The New York State juvenile detention system, where 85 percent of those incarcerated are minorities, is working to reduce racial disparity, says Gladys Carrion, New York commissioner of children and family services. Speaking to a Coalition for Juvenile Justice conference on Fundamental Fairness: Eliminating Racial and Ethnic Disparities in Juvenile Justice, Carrion says data show a “disproportionate representation of minority youth at critical decision points in the juvenile justice system” in the state. “We need a juvenile justice system that values young people and doesn't write them off as throwaways and believes that the young have the capacity to change their behavior and mature,” Carrion said.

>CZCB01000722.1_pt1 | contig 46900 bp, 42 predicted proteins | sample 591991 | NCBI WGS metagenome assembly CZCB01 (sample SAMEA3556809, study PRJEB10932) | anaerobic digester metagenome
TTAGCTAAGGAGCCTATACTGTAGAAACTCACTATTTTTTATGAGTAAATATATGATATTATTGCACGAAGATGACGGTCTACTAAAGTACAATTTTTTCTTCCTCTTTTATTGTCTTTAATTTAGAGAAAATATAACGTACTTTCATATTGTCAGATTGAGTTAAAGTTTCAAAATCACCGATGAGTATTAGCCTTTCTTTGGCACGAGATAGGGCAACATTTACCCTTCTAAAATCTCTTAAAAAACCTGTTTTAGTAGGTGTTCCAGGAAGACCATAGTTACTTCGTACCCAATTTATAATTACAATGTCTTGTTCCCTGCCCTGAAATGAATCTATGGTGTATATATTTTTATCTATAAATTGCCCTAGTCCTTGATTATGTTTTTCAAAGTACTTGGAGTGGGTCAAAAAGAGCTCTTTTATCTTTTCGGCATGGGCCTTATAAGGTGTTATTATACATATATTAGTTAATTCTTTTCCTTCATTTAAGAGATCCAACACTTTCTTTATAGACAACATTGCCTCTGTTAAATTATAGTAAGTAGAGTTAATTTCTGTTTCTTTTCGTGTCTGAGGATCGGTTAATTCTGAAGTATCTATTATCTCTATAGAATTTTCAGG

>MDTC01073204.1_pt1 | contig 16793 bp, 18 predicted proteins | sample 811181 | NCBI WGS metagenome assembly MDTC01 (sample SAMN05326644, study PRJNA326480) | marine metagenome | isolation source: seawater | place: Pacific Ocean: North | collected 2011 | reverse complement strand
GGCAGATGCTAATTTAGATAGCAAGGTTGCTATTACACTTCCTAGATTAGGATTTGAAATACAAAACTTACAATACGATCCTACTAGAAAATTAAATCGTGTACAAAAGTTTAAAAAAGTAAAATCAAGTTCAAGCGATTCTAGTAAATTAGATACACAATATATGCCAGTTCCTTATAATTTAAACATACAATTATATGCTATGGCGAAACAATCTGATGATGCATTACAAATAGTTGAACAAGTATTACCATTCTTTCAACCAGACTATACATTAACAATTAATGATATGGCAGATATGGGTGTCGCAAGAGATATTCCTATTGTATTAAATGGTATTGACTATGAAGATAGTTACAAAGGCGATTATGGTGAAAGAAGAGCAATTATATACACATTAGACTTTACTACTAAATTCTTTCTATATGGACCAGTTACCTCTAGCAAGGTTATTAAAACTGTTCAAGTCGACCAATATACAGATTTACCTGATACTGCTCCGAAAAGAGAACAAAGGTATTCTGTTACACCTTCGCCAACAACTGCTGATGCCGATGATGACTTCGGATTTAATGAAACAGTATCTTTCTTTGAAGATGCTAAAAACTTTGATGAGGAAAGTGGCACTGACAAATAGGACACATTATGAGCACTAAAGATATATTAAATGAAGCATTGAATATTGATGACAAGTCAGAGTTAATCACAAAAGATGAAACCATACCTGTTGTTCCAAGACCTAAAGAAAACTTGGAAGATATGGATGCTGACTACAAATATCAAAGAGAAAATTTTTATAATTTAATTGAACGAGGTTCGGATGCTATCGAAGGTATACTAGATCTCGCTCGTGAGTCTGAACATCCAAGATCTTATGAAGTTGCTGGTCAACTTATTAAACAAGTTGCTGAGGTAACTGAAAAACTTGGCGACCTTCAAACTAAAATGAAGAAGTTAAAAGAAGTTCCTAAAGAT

Carrion cited several reforms her administration has pursued, including eliminating status offenders in the sytem, investing in alternatives to detention, working with counties to develop risk assessment instruments, supporting home-based interventions, and introducing legislation to limit youth placement in state facilities to those who commit serious, dangerous felonies. “The re-structuring reforms in New York directly resolve much of the disproportionate minority confinement problem in the state by returning to their homes and communities youth of color from New York City who had been shipped upstate and jailed for reasons that support jobs rather than public safety,” says the coalition’s Nancy Gannon Hornberger. The group’s conference concluded yesterday in Jersey City, N.J.